The Trophy (Animals have no religion) | 2011
This work is inspired by Raden Ayu Kartini (21 April 1879 – 17 September 1904), a pioneer in the area of the emancipation of women and education in Indonesia. Through letters she shared her thoughts about the problems of her society which seems still topical nowadays. She expressed the view that the world would be more peaceful if there was no religion to provide reasons for disagreements, discord and offence. She wrote: "Religion must guard us against committing sins, but more often, sins are committed in the name of religion.”
The Postmodernist | 2011
This work is about notions of time, appearance and being a physical participant of this era.
*Wikipedia: Postmodernism is a tendency in contemporary culture characterized by the problematisation of ‘objective truth’ and inherent suspicion towards global cultural narrative or meta-narrative. It involves the belief that many, if not all, apparent realities are only social constructs, as they are subject to change inherent to time and place. It emphasizes the role of language, power relations, and motivations; in particular it attacks the use of sharp classifications such as male versus female, straight versus gay, white versus black, and imperial versus colonial. Rather, it holds realities to be plural and relative, and dependant on who the interested parties are and what their interests consist in. Whereas modernism was primarily concerned with principles such as identity, unity, authority, and certainty, postmodernism is often associated with difference, plurality, textuality, and skepticism.
Dirty hands | 2010
I always ask myself what kind of processes are involved in the creation of history. Why does an event become a memorial and why does a memorial event turn into history? We are able to create history because we are able to compare. History is made because of contrasts. Events or cases that are worth remembering create History, or in other words, only the most extreme events and cases are memorable. Can we simplify history this easily, by dividing everything into black and white, positive and negative, pro and contra? Do we only remember because of experiences that are extreme / new / outstanding/ different? Is history a memory of facts of the extremes, such as the cruelest and the most refined? It must be more then facts related to our senses and legendary moments. Civilization is shaped by the compilation of historical moments. History and the ones in charge are heroes and villains. I read in a book about the East Indies Company that the ones who make history often have the so-called VOC-mentality, i.e., calculated, energetic, and ruthless. The Dutch traveled the world; a salesman before the clergyman, or in other words, trade is more important then principles. Currently, it is trade versus religion. We need monuments and documents (in the wide sense) to keep history in the public memory and influence the interpretation of history. But… the collective memory is short of memory. In Indonesia, its inhabitants experience case after case, scandal after scandal, disaster after disaster. For example, politicians who have dirty hands from the former regime are easily forgiven (or forgotten?) and the candidates themselves run in the presidential elections without shame. Nothing is what is seems, behind every story is another story. In Indonesia, you have to dig up the history behind the stories. The work Dirty Hands is related to black and white images; contrasts of light and dark which catch our existence and the parts that we want to show and the parts that we want to hide.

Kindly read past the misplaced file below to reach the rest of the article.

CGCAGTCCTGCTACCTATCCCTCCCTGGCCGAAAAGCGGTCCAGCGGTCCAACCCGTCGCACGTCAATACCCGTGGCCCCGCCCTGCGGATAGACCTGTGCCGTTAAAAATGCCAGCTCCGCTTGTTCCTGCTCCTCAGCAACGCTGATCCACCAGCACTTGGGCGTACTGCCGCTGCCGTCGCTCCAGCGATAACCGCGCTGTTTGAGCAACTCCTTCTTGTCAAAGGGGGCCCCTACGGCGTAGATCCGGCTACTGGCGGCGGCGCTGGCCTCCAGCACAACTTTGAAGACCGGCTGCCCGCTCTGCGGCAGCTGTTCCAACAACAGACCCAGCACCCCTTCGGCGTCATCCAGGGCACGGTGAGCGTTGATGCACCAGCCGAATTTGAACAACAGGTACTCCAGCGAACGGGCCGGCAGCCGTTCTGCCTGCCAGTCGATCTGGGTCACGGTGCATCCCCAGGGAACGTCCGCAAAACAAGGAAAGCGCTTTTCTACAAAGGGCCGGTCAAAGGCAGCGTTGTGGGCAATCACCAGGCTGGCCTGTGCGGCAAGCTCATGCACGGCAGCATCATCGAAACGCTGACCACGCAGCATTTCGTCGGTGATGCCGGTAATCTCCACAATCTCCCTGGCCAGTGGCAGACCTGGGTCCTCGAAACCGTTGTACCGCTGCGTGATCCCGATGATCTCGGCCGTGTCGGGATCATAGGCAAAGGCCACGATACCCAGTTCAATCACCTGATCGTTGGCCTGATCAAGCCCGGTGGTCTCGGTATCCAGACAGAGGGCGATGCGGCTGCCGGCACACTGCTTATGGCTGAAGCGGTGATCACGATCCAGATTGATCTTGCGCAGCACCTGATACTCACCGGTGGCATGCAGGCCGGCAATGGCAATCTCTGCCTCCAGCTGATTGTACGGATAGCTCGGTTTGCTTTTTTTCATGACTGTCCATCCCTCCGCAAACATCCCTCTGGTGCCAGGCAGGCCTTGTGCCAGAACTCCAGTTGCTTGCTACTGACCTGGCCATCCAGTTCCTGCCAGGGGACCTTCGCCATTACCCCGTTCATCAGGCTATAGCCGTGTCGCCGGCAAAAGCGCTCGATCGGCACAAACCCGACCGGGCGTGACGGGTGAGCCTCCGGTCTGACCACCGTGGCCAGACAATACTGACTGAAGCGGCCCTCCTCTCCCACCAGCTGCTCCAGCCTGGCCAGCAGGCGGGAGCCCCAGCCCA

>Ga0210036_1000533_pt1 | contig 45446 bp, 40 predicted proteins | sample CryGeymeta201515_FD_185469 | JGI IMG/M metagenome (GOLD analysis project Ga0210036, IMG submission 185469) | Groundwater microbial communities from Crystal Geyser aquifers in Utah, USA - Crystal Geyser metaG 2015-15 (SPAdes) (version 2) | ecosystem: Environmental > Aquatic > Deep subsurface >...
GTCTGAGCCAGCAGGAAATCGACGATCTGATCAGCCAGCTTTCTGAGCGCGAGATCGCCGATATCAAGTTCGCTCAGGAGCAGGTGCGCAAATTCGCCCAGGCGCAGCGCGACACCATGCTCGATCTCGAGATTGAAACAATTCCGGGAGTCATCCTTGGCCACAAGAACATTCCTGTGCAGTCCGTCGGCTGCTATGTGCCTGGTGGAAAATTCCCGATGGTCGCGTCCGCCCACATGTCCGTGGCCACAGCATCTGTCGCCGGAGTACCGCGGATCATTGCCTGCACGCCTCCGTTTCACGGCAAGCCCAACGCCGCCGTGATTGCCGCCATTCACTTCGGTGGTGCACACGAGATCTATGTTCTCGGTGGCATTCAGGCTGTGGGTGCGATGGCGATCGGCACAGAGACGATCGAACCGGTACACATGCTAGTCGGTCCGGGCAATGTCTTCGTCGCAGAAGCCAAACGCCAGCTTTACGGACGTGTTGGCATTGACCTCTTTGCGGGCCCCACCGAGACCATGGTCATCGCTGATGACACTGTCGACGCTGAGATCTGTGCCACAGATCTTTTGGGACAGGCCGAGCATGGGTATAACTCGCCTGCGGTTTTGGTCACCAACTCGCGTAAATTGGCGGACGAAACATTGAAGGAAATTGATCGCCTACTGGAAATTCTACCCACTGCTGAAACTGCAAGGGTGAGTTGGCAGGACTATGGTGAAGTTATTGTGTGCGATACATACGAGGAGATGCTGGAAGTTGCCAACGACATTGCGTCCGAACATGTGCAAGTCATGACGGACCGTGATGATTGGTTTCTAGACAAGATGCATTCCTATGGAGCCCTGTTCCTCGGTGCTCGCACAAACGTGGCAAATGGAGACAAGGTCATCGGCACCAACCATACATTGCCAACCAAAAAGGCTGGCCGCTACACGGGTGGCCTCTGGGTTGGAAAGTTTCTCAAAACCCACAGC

Shaggy | 2008
I made this enormous wig as a comment on Indonesian hair culture. The ‘shaggy' haircut is very trendy and still dominating most girls' hair models in rural Java. This creates a uniform look. Hair is an important part of our identity (covered or uncovered) and much time is spent in beauty salons.
Refugee Only | 2003
Refugee Only consists of two costumes of which the shape is more reminiscent of a shelter than of a garment. One is made out of textiles for common people, while the leather one with fancy buckles is made for the elite. These shelters refer to the current global reality of migration in which everybody has to be ready to become a refugee.